Re: the "Path of Positive Knowledge"

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Posted by Loren on September 04, 2102 at 19:22:45:

In Reply to: posted by on December 23, 2101 at 07:07:18:

To-day I was studding `Kitab-e-Iqan' in which I read on page 215 "the Path of Positive Knowledge". As I could understand that "the Path of Positive Knowledge" is not the comparative study of religions or "UNITY OF SCIENCE AND RELIGION" but quite a spiritual way of understanding. Does anyone demonstrate? Or express "the Path of Positive Knowledge" described in "Kitab-e-Iqan"? (The Kitáb-i-êqán: Text, Part Two page 215 translated by `Shoghi Effendi' realized on `Baha'I Academic Resource Library')
With regards, Yours truly,
Munir A. Qureshi

I believe this is the qutoation you are asking about:
"...They have already been mentioned in connection with the requirements of the wayfarers that tread the Path of Positive Knowledge. When the detached wayfarer and sincere seeker hath fulfilled these essential conditions, then and only then can he be called a true seeker." (Baha'u'llah, The Kitab-i-Iqan, p. 195 )

The "Path of Positive Knowledge" refered to in this verse is the "knowledge" of the requirements and attributes of a "true-seeker". It is the "knowledge of the Ancient of Days (God)" and it is the opposite of "all acquired knowledge, and the allusions of the embodiments of satanic fancy" as described earlier in the text. So basically the "Path" is acquiring the attributes prescribed by Baha'u'llah (the full text follows), and the "Positive Knowledge" is the RESULT of following that path:

"But, O my brother, when a true seeker determineth to take the step of search in the path leading to the knowledge of the Ancient of Days, he must, before all else, cleanse and purify his heart, which is the seat of the revelation of the inner mysteries of God, from the obscuring dust of all acquired knowledge, and the allusions of the embodiments of satanic fancy. He must purge his breast, which is the sanctuary of the abiding love of the Beloved, of every defilement, and sanctify his soul from all that pertaineth to water and clay, from all shadowy and ephemeral attachments. He must so cleanse his heart that no remnant of either love or hate may linger therein, lest that love blindly incline him to error, or that hate repel him away from the truth. Even as thou dost witness in this day how most of the people, because of such love and hate, are bereft of the immortal Face, have strayed far from the Embodiments of the divine mysteries, and, shepherdless, are roaming through the wilderness of oblivion and error. That seeker must at all times put his trust in God, must renounce the peoples of the earth, detach himself from the world of dust, and cleave unto Him Who is the Lord of Lords. He must never seek to exalt himself above any one, must wash away from the tablet of his heart every trace of pride and vainglory, must cling unto patience and resignation, observe silence, and refrain from idle talk. For the tongue is a smouldering fire, and excess of speech a deadly poison. Material fire consumeth the body, whereas the fire of the tongue devoureth both heart and soul. The force of the former lasteth but for a time, whilst the effects of the latter endure a century. That seeker should also regard backbiting as grievous error, and keep himself aloof from its dominion, inasmuch as backbiting quencheth the light of the heart, and extinguisheth the life of the soul. He should be content with little, and be freed from all inordinate desire. He should treasure the companionship of those that have renounced the world, and regard avoidance of boastful and worldly people a precious benefit. At the dawn of every day he should commune with God, and with all his soul persevere in the quest of his Beloved. He should consume every wayward thought with the flame of His loving mention, and, with the swiftness of lightning, pass by all else save Him. He should succour the dispossessed, and never withhold his favour from the destitute. He should show kindness to animals, how much more unto his fellow-man, to him who is endowed with the power of utterance. He should not hesitate to offer up his life for his Beloved, nor allow the censure of the people to turn him away from the Truth. He should not wish for others that which he doth not wish for himself, nor promise that which he doth not fulfil. With all his heart should the seeker avoid fellowship with evil doers, and pray for the remission of their sins. He should forgive the sinful, and never despise his low estate, for none knoweth what his own end shall be. How often hath a sinner, at the hour of death, attained to the essence of faith, and, quaffing the immortal draught, hath taken his flight unto the celestial Concourse. And how often hath a devout believer, at the hour of his soul's ascension, been so changed as to fall into the nethermost fire. Our purpose in revealing these convincing and weighty utterances is to impress upon the seeker that he should regard all else beside God as transient, and count all things save Him, Who is the Object of all adoration, as utter nothingness." (Baha'u'llah, The Kitab-i-Iqan, p. 192 )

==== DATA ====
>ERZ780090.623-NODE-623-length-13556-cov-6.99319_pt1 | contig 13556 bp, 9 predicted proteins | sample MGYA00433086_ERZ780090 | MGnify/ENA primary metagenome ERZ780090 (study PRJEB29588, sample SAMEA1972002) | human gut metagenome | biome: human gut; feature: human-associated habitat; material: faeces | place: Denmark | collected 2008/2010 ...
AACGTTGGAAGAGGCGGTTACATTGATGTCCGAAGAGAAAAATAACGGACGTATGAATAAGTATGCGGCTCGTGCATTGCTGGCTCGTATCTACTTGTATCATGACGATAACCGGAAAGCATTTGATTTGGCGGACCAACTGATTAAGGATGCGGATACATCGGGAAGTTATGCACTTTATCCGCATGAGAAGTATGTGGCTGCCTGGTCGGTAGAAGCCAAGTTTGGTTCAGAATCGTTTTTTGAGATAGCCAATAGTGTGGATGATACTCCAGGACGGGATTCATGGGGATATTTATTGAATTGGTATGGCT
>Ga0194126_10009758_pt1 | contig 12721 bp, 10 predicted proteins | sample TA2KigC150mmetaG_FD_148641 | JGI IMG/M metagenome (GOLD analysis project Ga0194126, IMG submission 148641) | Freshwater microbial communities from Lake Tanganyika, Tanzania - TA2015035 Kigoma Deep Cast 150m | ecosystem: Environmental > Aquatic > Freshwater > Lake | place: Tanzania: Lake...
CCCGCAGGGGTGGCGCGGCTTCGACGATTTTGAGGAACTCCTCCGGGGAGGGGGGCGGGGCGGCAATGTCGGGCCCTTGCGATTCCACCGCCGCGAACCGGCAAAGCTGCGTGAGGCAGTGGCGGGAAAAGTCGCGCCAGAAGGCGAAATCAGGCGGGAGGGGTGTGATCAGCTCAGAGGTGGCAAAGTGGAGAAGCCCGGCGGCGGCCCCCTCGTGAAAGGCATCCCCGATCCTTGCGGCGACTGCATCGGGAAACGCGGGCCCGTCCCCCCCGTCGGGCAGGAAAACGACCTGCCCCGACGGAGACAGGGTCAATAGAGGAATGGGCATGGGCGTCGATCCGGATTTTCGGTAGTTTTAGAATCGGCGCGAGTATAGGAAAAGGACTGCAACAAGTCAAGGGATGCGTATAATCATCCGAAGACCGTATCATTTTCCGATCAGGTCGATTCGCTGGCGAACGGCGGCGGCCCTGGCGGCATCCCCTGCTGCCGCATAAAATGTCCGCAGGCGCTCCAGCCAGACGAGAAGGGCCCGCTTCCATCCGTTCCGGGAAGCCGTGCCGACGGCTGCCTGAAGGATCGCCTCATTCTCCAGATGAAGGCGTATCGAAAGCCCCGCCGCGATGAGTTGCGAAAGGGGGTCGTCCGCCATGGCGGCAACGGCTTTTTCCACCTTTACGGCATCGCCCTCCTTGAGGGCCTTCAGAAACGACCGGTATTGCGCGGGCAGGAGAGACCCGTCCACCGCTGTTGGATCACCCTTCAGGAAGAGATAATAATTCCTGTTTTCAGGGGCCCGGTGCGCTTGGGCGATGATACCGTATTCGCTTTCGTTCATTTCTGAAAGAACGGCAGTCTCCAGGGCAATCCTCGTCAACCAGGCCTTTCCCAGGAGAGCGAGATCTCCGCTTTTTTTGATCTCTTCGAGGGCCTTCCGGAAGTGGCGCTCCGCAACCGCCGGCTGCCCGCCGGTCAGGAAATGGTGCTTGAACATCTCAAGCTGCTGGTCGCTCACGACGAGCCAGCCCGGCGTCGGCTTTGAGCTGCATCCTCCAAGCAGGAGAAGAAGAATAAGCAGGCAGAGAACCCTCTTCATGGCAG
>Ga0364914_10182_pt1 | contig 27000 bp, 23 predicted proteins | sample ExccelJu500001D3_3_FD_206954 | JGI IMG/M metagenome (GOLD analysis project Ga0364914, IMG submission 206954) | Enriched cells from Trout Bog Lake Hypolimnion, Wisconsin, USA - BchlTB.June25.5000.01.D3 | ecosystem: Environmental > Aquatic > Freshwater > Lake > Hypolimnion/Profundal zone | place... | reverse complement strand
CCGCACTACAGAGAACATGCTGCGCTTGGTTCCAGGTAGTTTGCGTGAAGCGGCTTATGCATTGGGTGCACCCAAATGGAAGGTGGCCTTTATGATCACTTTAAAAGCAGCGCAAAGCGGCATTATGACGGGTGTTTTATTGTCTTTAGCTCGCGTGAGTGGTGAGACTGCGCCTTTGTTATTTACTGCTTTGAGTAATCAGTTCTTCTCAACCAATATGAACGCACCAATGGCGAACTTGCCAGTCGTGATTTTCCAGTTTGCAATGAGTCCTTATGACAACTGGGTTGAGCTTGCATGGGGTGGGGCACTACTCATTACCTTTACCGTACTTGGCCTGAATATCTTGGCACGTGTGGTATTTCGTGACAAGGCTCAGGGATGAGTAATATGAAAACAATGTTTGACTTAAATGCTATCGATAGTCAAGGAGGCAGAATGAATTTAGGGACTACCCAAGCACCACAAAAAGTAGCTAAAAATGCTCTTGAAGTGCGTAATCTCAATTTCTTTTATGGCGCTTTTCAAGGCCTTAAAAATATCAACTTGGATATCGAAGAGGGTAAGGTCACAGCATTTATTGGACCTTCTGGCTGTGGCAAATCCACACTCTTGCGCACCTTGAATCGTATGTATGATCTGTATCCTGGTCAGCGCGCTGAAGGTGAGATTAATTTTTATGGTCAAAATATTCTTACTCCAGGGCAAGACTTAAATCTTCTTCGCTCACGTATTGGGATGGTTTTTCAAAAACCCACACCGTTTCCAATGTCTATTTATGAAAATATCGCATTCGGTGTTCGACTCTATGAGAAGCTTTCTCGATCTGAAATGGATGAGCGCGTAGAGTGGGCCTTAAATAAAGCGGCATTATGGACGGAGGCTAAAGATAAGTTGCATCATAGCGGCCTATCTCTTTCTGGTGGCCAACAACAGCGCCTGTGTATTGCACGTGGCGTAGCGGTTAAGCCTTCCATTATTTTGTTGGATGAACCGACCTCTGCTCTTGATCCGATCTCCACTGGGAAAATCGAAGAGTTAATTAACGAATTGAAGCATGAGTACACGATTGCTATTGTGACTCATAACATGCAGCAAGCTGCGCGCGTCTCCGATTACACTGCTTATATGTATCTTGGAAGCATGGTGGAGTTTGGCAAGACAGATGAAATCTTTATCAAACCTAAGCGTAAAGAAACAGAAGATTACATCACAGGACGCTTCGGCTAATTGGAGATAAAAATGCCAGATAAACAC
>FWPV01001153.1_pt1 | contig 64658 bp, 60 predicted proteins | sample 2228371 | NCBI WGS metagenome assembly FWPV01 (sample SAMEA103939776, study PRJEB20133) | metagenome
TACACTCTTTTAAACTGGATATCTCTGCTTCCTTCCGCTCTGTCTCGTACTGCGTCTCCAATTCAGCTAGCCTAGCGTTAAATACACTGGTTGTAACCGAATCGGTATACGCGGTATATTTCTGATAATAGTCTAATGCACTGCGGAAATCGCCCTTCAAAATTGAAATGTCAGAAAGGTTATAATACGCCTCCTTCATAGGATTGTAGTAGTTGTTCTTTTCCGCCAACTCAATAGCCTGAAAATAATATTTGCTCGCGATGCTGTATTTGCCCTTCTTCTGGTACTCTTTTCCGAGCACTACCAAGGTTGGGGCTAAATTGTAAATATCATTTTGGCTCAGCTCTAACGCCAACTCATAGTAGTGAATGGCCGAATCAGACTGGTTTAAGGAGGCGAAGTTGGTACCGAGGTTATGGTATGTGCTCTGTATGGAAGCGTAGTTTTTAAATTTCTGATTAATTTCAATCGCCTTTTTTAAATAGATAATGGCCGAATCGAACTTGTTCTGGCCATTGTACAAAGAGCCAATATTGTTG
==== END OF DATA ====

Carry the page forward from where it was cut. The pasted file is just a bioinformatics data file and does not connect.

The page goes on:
This is, of course, only my understanding of the meaning, God willing it may help you come to your own understanding of what it means!


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